C corporation owner-employees might be tempted to classify all the money they take out as salaries and bonuses, which the company can deduct, to avoid the double tax on dividends. But the IRS is wise to this strategy. It is on the lookout for excessive compensation to owner-employees and may reclassify above-market compensation as dividends, potentially resulting in additional income tax as well as interest and penalties.

The IRS also may monitor a C corporation’s accumulated earnings. Generally similar to retained earnings on your balance sheet, accumulated earnings measure the buildup of undistributed earnings. If these earnings get too high and can’t be justified for such things as a planned expansion, the IRS may assess a tax on them.

What about S-Corporations?

S corporations, limited liability companies and partnerships are examples of flow-through entities, which aren’t taxed at the entity level. Instead, income flows through to the owners’ personal tax returns, where it’s taxed at the individual level.

Dividends (typically called “distributions” for flow-through entities) are tax-free to the extent that an owner has tax basis in the business. Simply put, basis is a function of capital contributions, net income and owners’ distributions. Distributions in excess of basis are subject to ordinary income tax, but they’re not subject to payroll taxes.

So, the IRS has the opposite concern with flow-through entities: Agents are watchful of owner-employees who underpay themselves to minimize payroll taxes. If the IRS thinks you’re downplaying salary in favor of payroll-tax-free distributions, it may reclassify some of your distributions as salary. In turn, while your income taxes won’t change, you’ll owe more in payroll taxes — plus any interest and penalties due.

Do You Reflect the Market?

Above- or below-market compensation raises a red flag to the IRS, and that’s definitely undesirable. Not only will the agency evaluate your compensation expense — possibly imposing extra taxes, penalties and interest — but a zealous IRS auditor might turn up other challenges to your records.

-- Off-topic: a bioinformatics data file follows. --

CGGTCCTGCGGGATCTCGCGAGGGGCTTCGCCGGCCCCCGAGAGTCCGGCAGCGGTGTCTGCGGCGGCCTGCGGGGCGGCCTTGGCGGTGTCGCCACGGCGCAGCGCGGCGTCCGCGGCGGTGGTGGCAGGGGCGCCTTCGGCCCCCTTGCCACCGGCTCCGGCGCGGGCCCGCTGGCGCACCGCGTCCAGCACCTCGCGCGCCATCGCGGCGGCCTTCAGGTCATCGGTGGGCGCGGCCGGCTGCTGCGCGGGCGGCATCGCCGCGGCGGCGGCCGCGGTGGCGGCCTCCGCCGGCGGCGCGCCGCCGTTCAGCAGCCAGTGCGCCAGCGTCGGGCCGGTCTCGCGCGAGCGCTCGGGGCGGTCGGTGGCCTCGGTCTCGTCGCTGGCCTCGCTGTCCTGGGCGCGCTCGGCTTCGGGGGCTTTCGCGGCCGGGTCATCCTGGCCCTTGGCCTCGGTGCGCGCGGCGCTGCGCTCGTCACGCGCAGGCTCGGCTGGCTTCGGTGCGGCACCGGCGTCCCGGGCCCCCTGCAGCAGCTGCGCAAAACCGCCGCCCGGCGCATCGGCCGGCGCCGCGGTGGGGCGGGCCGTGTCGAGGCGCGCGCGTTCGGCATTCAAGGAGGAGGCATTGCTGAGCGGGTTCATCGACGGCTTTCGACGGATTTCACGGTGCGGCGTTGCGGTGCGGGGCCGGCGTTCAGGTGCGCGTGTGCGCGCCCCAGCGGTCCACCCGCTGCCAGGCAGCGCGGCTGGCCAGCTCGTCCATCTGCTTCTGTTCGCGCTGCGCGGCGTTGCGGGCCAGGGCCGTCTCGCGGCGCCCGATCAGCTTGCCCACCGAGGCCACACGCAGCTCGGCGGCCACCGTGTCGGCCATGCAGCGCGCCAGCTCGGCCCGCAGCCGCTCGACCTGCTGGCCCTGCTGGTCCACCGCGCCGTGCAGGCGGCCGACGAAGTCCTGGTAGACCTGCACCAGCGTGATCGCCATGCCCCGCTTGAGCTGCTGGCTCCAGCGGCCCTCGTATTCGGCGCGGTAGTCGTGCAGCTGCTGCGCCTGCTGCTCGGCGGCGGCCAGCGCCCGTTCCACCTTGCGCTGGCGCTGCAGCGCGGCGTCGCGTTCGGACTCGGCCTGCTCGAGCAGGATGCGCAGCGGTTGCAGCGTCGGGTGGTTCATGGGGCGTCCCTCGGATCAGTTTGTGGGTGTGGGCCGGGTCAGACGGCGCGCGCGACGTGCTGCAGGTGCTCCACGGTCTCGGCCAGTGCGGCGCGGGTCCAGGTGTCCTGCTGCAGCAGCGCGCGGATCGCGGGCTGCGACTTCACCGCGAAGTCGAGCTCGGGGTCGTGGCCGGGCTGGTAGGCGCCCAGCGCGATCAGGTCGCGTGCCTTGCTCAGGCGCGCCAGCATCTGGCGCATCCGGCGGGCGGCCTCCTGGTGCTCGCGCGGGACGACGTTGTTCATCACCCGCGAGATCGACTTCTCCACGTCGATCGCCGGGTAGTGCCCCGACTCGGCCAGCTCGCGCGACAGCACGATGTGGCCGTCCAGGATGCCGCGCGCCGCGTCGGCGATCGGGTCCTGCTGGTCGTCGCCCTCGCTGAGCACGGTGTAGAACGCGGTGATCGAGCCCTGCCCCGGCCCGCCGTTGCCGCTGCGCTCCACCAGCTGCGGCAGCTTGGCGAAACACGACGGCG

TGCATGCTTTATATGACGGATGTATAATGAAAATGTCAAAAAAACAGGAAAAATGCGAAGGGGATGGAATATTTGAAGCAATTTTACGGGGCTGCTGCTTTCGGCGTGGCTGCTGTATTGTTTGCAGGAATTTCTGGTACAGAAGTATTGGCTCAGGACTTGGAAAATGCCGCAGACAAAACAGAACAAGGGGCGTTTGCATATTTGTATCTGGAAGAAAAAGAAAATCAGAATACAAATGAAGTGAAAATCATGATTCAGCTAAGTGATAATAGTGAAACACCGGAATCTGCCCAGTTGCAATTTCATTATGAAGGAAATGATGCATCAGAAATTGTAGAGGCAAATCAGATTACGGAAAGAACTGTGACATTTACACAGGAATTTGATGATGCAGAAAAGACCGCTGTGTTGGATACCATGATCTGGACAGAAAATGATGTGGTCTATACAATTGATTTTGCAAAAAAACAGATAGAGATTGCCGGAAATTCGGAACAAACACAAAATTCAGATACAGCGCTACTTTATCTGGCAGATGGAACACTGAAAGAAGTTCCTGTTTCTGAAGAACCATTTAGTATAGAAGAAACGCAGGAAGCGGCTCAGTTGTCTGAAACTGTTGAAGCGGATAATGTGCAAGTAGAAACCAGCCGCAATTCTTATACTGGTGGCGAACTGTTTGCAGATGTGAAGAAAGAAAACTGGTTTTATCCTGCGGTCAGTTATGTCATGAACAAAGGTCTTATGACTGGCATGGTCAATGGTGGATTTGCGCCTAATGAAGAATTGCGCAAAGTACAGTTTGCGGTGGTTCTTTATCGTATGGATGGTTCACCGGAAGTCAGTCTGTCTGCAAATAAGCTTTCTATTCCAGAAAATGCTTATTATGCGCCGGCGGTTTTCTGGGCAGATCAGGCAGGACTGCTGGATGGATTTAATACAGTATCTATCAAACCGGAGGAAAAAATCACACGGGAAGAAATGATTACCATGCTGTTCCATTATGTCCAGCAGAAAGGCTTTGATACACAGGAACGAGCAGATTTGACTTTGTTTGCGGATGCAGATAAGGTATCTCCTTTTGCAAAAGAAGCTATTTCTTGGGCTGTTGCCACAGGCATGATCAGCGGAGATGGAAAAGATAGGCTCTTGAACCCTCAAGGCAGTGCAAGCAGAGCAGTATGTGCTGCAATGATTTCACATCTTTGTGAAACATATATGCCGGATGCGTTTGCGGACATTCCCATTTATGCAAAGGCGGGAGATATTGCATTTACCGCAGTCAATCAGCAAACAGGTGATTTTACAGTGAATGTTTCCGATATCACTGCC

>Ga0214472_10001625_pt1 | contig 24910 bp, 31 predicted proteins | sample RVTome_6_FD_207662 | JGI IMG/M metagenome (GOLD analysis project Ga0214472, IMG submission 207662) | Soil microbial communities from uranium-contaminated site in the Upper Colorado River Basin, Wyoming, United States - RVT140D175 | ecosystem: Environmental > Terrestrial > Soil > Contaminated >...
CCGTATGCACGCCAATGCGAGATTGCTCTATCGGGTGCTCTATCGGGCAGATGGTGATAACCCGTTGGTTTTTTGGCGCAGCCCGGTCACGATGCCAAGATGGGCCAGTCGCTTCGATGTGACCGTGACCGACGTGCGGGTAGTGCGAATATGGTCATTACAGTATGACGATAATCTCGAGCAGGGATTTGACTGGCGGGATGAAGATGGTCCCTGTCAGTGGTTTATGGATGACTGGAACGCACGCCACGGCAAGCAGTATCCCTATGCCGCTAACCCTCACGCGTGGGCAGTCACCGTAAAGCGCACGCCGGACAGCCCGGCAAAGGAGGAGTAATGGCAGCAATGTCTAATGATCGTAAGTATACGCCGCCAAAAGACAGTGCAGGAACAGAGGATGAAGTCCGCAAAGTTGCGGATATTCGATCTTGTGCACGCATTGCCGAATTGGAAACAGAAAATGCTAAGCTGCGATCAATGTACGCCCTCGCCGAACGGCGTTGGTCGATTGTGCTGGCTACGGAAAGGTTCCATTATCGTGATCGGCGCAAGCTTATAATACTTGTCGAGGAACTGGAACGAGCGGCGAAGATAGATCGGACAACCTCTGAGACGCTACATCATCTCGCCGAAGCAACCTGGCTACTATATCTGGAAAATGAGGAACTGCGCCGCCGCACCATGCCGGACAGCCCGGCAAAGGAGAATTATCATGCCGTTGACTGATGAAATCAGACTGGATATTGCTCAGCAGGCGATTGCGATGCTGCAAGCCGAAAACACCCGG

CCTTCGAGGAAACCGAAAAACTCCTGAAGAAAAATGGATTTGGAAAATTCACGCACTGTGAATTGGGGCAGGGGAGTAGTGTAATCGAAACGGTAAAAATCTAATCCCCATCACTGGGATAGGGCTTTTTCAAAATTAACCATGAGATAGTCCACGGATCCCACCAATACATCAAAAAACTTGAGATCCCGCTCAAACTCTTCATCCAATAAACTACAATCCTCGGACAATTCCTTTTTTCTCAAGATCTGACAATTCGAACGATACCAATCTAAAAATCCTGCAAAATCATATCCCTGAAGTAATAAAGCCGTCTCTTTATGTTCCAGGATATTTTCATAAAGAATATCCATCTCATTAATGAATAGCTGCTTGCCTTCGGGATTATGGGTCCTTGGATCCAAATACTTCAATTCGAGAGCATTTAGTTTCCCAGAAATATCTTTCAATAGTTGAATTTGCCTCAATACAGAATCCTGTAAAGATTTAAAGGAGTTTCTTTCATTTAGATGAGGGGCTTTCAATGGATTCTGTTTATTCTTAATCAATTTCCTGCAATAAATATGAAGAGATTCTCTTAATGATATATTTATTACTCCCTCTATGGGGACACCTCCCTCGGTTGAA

What’s more, it might cause a domino effect, drawing attention in the states where you do business. Many state and local governments face budget shortages and are hot on the trail of the owner-employee compensation issue.

Who Else Might be Concerned?

Other parties may have a vested interest in how much you’re getting paid, too. Lenders, franchisors and minority shareholders might think you’re impairing future growth by paying yourself too much.

If a silent owner, factory representative or lender, for instance, decides your showroom looks shabby and sees flat sales, your salary expense and dividends might become the subject of debate.

Here Comes the Judge

If you or your dealership is involved in a lawsuit, the courts might impute reasonable (or replacement) compensation expense. This is common in divorces and minority shareholder disputes. The amount a court prescribes for compensation affects business value, which, in turn, affects damages awards and asset distributions. In divorce, reasonable compensation also affects child support and alimony awards.

When a court imputes reasonable compensation, it typically considers compensation studies and other factors that include salary history, responsibilities, experience, geographic location and the dealership’s performance.

Are You Being Prudent?

One of the major advantages of being a dealership owner is having a big say in all manner of decisions. But when it comes to your compensation, make sure you’re being prudent. Otherwise, you may find yourself in hot water with the IRS and others who have an interest in your business.


Posted on Jul 20, 2016

Warning. The execution phase of succession planning requires singleness of purpose. Within the first 90 days of succession planning, you will likely find issues and gaps with your plan or personal retirement plan — items that need tending. Don’t let these issues become a distraction to your ultimate goal of developing a clear and actionable succession plan! To stay focused during this phase, use the following questions to keep your plan on track.

  • Who will help you execute and monitor the plan?
  • What are the gaps and issues?
  • How can you prioritize fixing the gaps and issues?
  • What if all doesn’t go as planned?

Maintaining Deadlines

Succession planning for small businesses can be accomplished within 210 days if you don’t let these issues become a hindrance. But often, business owners feel that they have to have every detail figured out before they can execute. Not so. For example, you may have:

  • Wills that need updating based upon new tax laws
  • Missing non-compete agreements with some of your key management
  • A woefully inadequate disability policy based on the level of income needed
  • Your personal investment portfolio performing below average (e.g. 1 percent rate of return when it needs to be at least 5 percent)